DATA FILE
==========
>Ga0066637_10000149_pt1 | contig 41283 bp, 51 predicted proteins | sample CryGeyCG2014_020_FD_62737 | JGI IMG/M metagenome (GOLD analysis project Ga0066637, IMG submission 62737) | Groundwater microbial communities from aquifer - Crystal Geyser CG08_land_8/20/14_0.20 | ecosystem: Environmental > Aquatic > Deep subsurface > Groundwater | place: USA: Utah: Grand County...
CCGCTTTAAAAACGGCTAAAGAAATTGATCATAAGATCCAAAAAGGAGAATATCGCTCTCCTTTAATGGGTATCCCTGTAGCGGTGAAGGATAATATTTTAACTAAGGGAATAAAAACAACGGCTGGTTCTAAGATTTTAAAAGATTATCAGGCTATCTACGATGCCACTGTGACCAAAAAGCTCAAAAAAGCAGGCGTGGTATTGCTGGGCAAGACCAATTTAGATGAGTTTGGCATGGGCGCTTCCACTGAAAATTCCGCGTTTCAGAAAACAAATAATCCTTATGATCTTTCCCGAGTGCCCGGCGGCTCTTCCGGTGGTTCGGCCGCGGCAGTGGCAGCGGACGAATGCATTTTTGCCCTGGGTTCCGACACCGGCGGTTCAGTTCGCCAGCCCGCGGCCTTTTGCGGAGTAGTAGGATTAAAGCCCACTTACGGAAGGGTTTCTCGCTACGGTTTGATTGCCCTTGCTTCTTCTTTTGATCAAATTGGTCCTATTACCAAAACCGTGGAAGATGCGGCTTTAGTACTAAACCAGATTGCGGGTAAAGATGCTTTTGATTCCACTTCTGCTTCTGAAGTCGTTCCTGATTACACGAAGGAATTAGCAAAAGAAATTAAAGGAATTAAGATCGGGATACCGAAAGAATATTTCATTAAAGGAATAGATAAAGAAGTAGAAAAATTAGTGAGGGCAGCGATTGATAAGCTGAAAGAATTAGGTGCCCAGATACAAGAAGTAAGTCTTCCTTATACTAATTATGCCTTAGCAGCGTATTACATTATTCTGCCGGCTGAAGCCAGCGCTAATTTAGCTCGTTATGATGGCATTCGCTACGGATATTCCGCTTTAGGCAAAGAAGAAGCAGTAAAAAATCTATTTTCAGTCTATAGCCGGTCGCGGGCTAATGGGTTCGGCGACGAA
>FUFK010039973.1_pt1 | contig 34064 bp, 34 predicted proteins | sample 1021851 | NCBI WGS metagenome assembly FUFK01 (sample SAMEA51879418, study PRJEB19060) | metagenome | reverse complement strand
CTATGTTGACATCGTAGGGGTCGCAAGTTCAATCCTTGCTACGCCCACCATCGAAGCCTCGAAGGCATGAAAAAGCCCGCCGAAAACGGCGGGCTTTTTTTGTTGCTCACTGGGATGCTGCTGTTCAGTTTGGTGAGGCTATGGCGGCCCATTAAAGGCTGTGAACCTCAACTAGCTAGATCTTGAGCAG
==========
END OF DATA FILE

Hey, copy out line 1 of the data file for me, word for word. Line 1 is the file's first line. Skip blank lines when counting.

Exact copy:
>Ga0066637_10000149_pt1 | contig 41283 bp, 51 predicted proteins | sample CryGeyCG2014_020_FD_62737 | JGI IMG/M metagenome (GOLD analysis project Ga0066637, IMG submission 62737) | Groundwater microbial communities from aquifer - Crystal Geyser CG08_land_8/20/14_0.20 | ecosystem: Environmental > Aquatic > Deep subsurface > Groundwater | place: USA: Utah: Grand County...